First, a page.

Maybe you shouldn't be commenting on Slashdot while napping, reading a book, or anything else...

Re:communications system? (2)

mrsquid0 (1335303) | about a year ago | (#44798111)

If someone has to sit behind the wheel pretending to drive then self-driving cars will never catch on. However, the goal is to have vehicles that do not need someone waiting to take over at a moment's notice. Once true self-driving cars are available I suspect that they will catch on very fast. Most driving is tedious. Vehicle that allows people to do something constructive while their vehicle takes them wherever they need to go will probably be quite popular. And then there is the aging population that wants to stay mobile even after they are unable to operate a vehicle safely. If these vehicles can be made truly self-driving the transition to self-driving cars may happen quite fast.

Re:communications system? (2)

phantomfive (622387) | about a year ago | (#44798115)

If the technology actually works to the point that it truly is autonomous, that will be amazing. It will mean I can go on long drives and actually look out the window. I can read or write or watch movies during my commute. Plenty of people will like that. If it works.

Re:communications system? (1)

Spencer Drager (1537739) | about a year ago | (#44798151)

My guess is that, at least initially, a driver will be required to be in the drivers seat at all times ready to override any actions taken by the car

At which point, WTF is the point of the self driving car?

If I need to be paying attention every second in case the computer does something stupid (and need to be able to anticipate every point at which it could do something stupid), it will require as much or more attention as if I was driving anyway.

I have no interest in a self driving car, and I certainly wouldn't pay for the privilege. If I wanted that, I could take the bus or the train.

I just don't see people actually wanting this technology, and since we'll never convert all of the cars on the road to this system, it means at best a fraction of your cars are self driving and playing by one set of rules -- while the rest of your drivers are doing the same random shit they do now.

This has always struck me as a technology which nobody actually wants.

It's like so many of these 'futurist' things which are impractical, will be too expensive, and which will never happen. This is a research project which might have some applications ... but which will never be practical for widespread use.

As Joshua Shaffer said... there are many, many people who have 45+ minute commutes. Those commutes could be spent doing leisure activities, chatting with friends/family, doing work, or even sleeping. It would also open up more people to taking longer commutes because that time is no longer wasted driving a car. Finally, you wouldn't even have to OWN the car. A pool of cars could be shared by people with dissimilar schedules.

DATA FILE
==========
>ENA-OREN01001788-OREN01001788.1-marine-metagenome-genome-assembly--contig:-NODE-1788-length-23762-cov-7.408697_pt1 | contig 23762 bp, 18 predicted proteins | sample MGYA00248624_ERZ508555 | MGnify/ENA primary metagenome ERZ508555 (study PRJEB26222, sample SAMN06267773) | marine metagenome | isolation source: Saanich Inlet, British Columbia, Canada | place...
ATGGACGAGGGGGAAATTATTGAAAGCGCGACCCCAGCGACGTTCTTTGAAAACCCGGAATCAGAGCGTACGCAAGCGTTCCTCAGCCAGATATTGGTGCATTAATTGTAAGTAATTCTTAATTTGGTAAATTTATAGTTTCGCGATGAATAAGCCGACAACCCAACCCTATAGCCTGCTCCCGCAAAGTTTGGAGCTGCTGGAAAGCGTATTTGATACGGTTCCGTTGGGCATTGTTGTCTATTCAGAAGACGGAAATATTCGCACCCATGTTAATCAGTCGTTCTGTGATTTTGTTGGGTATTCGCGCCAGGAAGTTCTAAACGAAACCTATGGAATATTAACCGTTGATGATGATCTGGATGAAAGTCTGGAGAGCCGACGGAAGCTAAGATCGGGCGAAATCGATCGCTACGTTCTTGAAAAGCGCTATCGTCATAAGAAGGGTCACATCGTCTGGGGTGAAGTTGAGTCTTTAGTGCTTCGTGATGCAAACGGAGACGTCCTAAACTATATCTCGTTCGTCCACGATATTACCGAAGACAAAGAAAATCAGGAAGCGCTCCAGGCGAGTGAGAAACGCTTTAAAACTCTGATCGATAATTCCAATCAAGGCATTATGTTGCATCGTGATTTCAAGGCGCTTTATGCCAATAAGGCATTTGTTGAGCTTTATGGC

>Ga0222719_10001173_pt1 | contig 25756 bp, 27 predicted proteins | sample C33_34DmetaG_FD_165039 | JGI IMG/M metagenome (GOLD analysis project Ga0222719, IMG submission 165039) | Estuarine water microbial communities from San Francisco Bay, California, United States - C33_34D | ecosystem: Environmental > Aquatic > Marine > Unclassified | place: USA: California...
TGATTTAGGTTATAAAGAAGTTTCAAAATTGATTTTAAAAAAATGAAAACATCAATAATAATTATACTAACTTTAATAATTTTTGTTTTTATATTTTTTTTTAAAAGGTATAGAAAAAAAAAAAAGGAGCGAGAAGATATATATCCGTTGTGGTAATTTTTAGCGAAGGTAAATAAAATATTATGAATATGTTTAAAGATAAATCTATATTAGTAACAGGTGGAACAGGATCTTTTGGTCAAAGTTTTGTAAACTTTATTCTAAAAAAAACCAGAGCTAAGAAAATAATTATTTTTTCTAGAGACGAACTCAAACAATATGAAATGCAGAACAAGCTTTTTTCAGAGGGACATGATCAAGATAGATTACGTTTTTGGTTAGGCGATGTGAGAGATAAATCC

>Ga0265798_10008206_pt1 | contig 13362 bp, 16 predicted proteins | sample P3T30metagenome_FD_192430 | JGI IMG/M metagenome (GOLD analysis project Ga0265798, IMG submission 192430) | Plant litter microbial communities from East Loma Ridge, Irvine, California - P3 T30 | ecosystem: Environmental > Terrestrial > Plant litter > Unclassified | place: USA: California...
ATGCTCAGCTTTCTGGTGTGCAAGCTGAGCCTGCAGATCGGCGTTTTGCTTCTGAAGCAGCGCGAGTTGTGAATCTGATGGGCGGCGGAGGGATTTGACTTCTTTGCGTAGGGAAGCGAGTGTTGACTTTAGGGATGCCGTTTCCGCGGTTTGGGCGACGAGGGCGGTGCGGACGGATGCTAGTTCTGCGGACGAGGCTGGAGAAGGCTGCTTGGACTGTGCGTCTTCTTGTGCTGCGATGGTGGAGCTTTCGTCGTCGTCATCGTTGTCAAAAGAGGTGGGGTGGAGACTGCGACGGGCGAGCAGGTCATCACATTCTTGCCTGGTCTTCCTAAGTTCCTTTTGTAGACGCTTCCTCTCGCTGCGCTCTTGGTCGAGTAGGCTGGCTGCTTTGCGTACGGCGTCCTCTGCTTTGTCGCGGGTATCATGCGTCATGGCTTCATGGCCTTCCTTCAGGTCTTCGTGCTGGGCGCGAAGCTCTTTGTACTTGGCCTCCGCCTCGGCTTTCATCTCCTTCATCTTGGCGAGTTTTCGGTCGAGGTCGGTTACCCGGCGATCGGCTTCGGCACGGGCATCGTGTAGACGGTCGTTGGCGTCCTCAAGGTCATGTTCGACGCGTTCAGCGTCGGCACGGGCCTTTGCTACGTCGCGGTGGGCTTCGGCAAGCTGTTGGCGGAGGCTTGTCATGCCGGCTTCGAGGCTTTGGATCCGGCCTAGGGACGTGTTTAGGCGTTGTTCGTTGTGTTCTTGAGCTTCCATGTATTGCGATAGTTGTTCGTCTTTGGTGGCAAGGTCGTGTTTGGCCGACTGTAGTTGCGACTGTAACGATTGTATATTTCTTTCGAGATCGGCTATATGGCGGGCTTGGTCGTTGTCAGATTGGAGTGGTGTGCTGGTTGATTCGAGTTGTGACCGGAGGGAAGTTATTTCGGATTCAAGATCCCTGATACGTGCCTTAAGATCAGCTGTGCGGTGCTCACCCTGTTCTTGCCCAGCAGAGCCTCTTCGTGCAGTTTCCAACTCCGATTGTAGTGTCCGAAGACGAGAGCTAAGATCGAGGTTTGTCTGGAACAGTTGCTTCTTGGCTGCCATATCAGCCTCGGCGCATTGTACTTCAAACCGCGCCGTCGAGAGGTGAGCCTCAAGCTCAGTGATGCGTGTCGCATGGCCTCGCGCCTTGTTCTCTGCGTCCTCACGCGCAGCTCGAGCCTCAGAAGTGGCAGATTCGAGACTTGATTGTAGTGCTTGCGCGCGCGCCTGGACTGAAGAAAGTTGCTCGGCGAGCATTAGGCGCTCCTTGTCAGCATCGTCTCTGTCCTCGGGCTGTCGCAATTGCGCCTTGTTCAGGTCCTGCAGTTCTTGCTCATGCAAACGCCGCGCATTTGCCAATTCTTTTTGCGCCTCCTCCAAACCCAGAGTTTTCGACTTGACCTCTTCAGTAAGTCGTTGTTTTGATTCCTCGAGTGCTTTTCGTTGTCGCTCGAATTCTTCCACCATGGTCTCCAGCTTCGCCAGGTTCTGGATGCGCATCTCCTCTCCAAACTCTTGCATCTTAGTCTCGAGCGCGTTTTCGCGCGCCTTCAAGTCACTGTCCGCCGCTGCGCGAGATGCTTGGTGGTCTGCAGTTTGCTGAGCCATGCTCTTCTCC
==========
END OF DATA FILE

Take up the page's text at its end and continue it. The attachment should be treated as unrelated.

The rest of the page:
Re:communications system? (1)

Sir or Madman (2818071) | about a year ago | (#44798903)

Or maybe just take public transit and, you know, see other humans IRL.

Re:communications system? (1)

Anonymous Coward | about a year ago | (#44799407)

Talking to friends and family over the internet > talking to strangers in person.

Also, who takes public transit with the expectation of socializing with the random strangers they'll meet on the bus? Only the desperately lonely, and the annoying morons who think themselves far more interesting than they really are.

Re:communications system? (1)

daem0n1x (748565) | about a year ago | (#44799917)

Self-driving public buses, of course.

Re:communications system? (0)

Anonymous Coward | about a year ago | (#44798373)

Probably a bad driver

Legal problems are the easy ones (4, Insightful)

sjbe (173966) | about a year ago | (#44798599)

At which point, WTF is the point of the self driving car?

To get to the point where they actually are safer than one being actively piloted by a human. Furthermore even if they never become completely self-driving there will be a lot of very useful spin off technology that is going to come from this research. The legal framework for these cars can be updated when appropriate. That is the easiest problem with the technology since we already know how to do that.

I just don't see people actually wanting this technology, and since we'll never convert all of the cars on the road to this system